Commentary: A new counter to GMO haters
Since Vermont passed the nation’s first mandatory GMO labeling law in April—and Connecticut and Maine followed with passage of similar laws that would take effect if other states climb onboard the anti-GMO bandwagon—industry has pushed back with a court challenge to prevent Vermont, or other individual states, from requiring such labeling.
At this point, it is uncertain whether the Vermont’s law will survive judicial review, In the meantime, it remains imperative for all of the food production and food processing industry to renew its efforts to educate the public on the science—and safety—of bioengineering. GMO labeling laws stem from one primary source: the public’s distrust and paranoia about the science and applications of bioengineering. Period.
It’s not about some “right to know” groundswell. That’s the talking point activist groups have developed to convince otherwise unaware consumers that their “rights” are being violated. We know from mountains of research that only about one-third of consumers actively read the labels that already provide an extensive amount of product and nutritional information. Is it really a critical issue requiring legislative action to add more information to food packaging that two-thirds of people ignore?
Of course not. What’s driving the GMO labeling push is fear, plain and simple. Anti-GMO activists have promoted the Frankenfoods model so long and so hard that even people who tend to be well-informed on issues of science and technology fall prey to the fear-mongering.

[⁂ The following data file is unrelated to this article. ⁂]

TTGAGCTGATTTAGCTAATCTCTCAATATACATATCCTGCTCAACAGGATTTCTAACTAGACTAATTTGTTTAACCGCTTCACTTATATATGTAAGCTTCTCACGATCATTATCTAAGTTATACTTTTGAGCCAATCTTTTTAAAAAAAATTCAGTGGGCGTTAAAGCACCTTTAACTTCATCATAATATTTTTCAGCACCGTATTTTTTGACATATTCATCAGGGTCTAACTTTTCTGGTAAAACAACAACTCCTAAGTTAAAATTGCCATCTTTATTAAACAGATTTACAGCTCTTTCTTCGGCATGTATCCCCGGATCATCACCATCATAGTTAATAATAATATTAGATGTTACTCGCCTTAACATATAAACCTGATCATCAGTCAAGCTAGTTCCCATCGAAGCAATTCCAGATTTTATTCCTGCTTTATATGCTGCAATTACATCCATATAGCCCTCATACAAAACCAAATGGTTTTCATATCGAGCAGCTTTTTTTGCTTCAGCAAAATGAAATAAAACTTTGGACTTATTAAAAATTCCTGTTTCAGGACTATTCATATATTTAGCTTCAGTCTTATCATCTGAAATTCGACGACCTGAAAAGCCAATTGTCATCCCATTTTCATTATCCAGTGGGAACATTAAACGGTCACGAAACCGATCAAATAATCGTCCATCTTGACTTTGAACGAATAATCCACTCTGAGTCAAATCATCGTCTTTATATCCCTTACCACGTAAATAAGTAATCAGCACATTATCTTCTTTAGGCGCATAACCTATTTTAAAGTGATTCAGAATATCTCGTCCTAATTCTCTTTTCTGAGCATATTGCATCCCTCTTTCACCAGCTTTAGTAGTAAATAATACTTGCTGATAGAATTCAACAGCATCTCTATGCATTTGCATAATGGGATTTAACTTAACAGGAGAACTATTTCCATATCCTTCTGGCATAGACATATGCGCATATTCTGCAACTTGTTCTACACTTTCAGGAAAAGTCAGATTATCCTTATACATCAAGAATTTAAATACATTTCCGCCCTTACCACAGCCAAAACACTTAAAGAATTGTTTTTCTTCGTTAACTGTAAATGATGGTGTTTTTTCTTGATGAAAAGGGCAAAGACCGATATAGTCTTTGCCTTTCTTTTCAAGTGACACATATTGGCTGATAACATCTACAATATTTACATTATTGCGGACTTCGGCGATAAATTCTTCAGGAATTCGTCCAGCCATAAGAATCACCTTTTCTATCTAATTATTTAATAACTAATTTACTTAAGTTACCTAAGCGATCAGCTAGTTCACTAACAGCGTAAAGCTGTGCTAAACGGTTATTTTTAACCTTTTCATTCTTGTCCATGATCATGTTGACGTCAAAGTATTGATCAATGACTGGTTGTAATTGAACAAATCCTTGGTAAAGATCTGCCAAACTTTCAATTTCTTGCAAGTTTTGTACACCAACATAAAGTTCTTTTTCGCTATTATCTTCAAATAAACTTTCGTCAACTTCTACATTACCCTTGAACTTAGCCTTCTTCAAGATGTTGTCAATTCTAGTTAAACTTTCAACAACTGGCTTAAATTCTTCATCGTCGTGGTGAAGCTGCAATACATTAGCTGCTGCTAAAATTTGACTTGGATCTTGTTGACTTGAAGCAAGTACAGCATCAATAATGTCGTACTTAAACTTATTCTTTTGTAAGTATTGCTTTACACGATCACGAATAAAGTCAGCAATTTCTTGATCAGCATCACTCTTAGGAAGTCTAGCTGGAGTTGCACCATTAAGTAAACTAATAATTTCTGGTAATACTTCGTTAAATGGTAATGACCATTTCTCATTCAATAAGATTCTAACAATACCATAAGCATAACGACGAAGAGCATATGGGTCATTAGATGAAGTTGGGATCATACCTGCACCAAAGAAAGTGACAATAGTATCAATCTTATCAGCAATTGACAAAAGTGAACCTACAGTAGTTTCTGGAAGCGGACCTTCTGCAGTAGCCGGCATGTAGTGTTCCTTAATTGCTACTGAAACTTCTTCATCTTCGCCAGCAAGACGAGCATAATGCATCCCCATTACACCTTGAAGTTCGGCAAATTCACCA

That point was underscored in an editorial from an unexpected source, who offered a couple of compelling arguments in support of genetic engineering that I believe ought to be embraced in some form by industry. The first one involves the bioscience itself, but with a novel approach.
“It is no mystery as to why GMOs invoke a knee-jerk reaction” wrote Beau Kjerulf Greer, Ph.D., an Associate Professor and the director of the exercise science and nutrition program at Sacred Heart University in Fairfield, Conn., in a recent opinion piece for the Hartford Courant. “It frankly sounds scary that corn can be engineered to produce its own pesticide—until you know that a regular head of cabbage produces 49 different pesticides of its own.”
I did not know that common vegetables were capable of producing such a wealth of endogenous pesticides, and more to the point, I’ve never heard that argument used as a way to refute GMO’s “scariness.” In other words, genetic engineering mimics the same biological processes that take place in plants naturally. As Greer phrased it, “Creating a GMO is as simple as taking the gene that codes for one of those naturally occurring compounds and inserting it into a different food.”
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